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I love eavesdropping on conversations like that, even if I can't understand a word of it! I wonder if they knew each other before or were just drawn to each other once in the states...

I once brought my 3 teenage daughters to a poetry reading at the Guggenheim in Venice. We sat on the lawn and listened for an hour or so to this poet read his poems in Italian, not understanding a word. But it was like music with it's melody and cadence and we were all transfixed as we watched and listened to him, saw the response from the audience and the ambiance of the locale.

You need to get a pic with them!

Fascinating. I would be curious too. Whenever I hear a language that I don't understand, I always wonder where the person might be from.

I'm with you on the coffee! I love hearing other languages. I think it's neat that you had a conversation with them to ask them where they were from.

P.S. I totally love your shirt and jacket.

I've noticed in my travels that people who have moved to foreign countries and are not fluent in the local tongues love to get together with fellow countrymen/women to chat in their home languages, feeling relaxed and comfortable as they sip their coffees.
Nice pic of you, Agnes.

Two lines from Steppenwolf's "Born to be Wild" and a picture of you with your incredible, dazzling smile. Nothing's better than that.

It's a wonderful posting, Agnes.

I got so caught up in your blog I completely forgot what link I had followed to get here. After I looked at my open tabs I realized it was from Google reader specifically the WM3 link I have there. What a story that is, I totally support Damien and pals their quest for exoneration. I keep asking myself how can this happen in America?

I guess even those who speak English fluently love to converse with others in their languages/s. Part nostalgia, part a sense of belonging I guess.
Cheerful, ready to take on the world picture. :)
Enjoy your week ahead.

Anything forign sounds interesting:)

@Ian & @Rek: Interesting. I love speaking Hungarian. Especially if the person I am speaking to speaks English and we can mix it up. I almost never tell Germans I speak German though, and if they find out and start talking to me in German I will still answer in English.

@Rob: Thank you for your kind words.
The WM3 trials were so wrong on so many levels -- don't even know where to begin.

Living in a small town, I miss that interaction with the larger world... Btw, I just looked back through your Pakistan blogs--that's beautiful. I've always wanted to go there and travel the train from Lahore into India (providing the border is open). Have you seen the movie "Earth"?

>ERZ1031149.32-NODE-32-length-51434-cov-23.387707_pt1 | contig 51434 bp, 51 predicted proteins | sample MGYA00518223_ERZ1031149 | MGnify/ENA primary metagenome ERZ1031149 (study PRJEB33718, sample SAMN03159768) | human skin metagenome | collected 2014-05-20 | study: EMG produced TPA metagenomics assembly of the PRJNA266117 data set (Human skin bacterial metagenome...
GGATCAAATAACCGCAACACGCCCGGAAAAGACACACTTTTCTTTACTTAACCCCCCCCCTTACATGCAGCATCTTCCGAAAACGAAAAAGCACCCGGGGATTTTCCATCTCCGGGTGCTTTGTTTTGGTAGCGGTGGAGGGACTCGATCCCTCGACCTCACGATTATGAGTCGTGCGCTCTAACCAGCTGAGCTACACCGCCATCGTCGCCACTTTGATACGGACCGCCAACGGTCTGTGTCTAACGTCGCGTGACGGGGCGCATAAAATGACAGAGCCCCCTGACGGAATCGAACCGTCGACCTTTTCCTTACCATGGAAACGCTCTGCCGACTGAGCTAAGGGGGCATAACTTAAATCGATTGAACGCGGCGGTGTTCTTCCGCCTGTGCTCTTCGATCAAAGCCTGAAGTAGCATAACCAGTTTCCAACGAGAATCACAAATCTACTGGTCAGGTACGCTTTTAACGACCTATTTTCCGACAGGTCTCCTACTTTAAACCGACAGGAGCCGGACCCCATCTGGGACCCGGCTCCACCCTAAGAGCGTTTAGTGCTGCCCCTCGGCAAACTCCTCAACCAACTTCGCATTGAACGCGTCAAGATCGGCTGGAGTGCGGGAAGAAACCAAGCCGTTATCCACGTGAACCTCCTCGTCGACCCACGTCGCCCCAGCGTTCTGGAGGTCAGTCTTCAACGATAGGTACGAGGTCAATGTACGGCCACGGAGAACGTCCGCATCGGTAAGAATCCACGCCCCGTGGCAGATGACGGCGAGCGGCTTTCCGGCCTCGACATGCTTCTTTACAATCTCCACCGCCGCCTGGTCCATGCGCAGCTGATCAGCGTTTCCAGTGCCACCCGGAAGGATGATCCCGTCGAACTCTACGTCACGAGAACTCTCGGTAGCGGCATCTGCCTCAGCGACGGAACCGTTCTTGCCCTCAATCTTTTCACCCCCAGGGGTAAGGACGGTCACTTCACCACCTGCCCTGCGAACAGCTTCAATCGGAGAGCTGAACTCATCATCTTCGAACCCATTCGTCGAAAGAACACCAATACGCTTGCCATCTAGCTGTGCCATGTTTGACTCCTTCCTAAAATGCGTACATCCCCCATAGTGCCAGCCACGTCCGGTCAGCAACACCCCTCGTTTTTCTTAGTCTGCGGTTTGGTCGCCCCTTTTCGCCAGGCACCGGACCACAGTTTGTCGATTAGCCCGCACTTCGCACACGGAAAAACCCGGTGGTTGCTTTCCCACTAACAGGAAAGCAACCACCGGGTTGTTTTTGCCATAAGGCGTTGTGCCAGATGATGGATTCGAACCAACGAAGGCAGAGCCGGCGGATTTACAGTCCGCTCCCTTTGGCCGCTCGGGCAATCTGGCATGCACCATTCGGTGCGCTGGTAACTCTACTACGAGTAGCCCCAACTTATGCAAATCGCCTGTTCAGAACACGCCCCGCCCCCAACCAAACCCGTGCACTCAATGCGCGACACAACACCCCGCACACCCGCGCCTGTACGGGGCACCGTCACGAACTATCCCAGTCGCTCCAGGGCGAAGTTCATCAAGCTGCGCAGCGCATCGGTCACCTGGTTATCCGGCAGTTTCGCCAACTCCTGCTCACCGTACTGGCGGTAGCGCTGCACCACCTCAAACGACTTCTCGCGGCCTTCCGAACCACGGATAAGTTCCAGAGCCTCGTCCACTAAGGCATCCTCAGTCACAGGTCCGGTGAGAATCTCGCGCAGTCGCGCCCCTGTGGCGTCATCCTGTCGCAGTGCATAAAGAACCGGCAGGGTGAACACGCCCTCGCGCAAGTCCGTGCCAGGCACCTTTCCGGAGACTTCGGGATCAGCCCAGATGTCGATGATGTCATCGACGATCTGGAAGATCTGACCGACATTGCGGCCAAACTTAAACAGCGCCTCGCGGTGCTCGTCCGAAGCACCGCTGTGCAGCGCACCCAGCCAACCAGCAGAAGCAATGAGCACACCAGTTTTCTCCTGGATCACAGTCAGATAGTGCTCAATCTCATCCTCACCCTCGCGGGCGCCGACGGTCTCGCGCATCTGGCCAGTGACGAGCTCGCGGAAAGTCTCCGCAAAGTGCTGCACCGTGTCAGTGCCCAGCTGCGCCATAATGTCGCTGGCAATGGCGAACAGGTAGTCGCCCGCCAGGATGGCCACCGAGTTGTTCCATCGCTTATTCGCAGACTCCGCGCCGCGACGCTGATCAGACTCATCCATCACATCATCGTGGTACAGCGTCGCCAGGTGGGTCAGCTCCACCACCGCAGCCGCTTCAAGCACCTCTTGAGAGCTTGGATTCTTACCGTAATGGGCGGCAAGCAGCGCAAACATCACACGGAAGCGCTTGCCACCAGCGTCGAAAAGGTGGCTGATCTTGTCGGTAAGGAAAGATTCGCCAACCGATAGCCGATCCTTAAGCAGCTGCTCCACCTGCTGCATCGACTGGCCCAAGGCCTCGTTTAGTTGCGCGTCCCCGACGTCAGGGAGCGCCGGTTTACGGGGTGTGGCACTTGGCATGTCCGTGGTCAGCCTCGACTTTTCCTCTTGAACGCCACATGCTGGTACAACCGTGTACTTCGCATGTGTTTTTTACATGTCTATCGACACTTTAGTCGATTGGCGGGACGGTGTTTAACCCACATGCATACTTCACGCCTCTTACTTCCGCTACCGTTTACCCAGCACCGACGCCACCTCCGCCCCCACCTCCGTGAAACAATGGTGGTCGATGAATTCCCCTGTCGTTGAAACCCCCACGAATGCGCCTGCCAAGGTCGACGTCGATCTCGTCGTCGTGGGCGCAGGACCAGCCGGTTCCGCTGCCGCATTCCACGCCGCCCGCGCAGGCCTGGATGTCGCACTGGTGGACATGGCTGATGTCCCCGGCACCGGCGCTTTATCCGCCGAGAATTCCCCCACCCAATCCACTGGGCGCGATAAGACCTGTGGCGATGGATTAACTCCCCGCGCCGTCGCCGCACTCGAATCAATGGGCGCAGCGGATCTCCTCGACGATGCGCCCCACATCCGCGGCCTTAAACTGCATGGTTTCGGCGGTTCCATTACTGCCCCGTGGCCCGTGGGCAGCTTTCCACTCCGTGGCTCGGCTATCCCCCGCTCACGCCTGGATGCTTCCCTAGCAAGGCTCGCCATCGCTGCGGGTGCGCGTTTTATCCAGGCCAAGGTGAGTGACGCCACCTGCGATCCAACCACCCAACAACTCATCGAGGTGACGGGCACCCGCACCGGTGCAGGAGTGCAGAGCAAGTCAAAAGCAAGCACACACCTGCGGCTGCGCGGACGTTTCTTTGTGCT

With all our differences we are all still the same. Funny that, don't you think?

Okay that second pic with the sandwich n the coffee has gotten me hungry! There is something about coffee houses and the random conversations that float in it that make you feel immediately at home...like you said a brotherhood of sorts. You look really thin Agnes. Not good, if I am allowed to say that.

Travel is so liberating and it certainly appears that you have gained so much by expanding you points of view (no doubt that is why it is often said that travel broadens one---but I believe they really mean it provides one with more "viewpoints". Your perspective (another word in the viewpoints family) is what so fascinates me about your blog. There is no attempt to think or blog "out of the box" but straight forward Agnes. Its refreshing. And I think I realized the "secret". There is no secret. Its you.

Ah, I know how interesting it is to hear other languages. In India, we can hear so many languages around us.

I love that they congregate at a Starbucks! :)

There's something about fellow travellers (or those who have travelled) that really forms a bond.

men do the same thing everywhere.

So good to see you looking happy. Enjoy the mornings, the coffees, the beach ...

Some of my best memories from my wild,untamed years come from sitting at the local coffee shop two block up from the beach in La Jolla. There was a gathering of all types of people from high-powered lawyers to leftover flower children who sold sarapes on the beach. After a full day on the waves we would sit out on the patio and enjoy tea, coffee and cider with the night winds blowing in from the ocean. We really didn't care what we talked about, but we never broached sensitive subjects, for some reason. Such good times in such a short period of my life. Thanks for carrying me along on memory lane today!

I see that a lot here in Germany...just yesterday I had lunch with some friends at a thai house and a group of Korean women were huddled together speaking Korean. I find myself eavesdropping a lot of German conversations trying to pick out the few words I know. I got my starbucks fix in Ireland, although I must say, the German coffee is superb here.

@Aubrey: Deutsch Kaffee ist ziemlich gut und Dublin ist die (der?) beste (besten??) Stadt in Europa (minus the weather). (My grammar sucks)

You look great!!! It's funny, places like Starbucks and Panera are the places I hang out now as opposed to other drinking establishments :) Hope you're enjoying this beautiful weather!

I am fascinated by foreign languages - German in particular - and espresso or ristretto!

One of the things I learned about travel to another country is that a smile is universally understood. A great post!

Off topic - sorry! Just wondering if any of you have spent time or know much about Madrid or Malaga Spain? I am definitely spending a week in Malaga, but have a few days before my flight out of Madrid. Just wondering if there is a lot to see in Madrid or should I just stay in the Malaga area. Thanks :)))

Oh lovely scene, I can picture it now. I think its the brotherhood or just the sense of belonging, we all want that. Hope you are good my friend. ;-)

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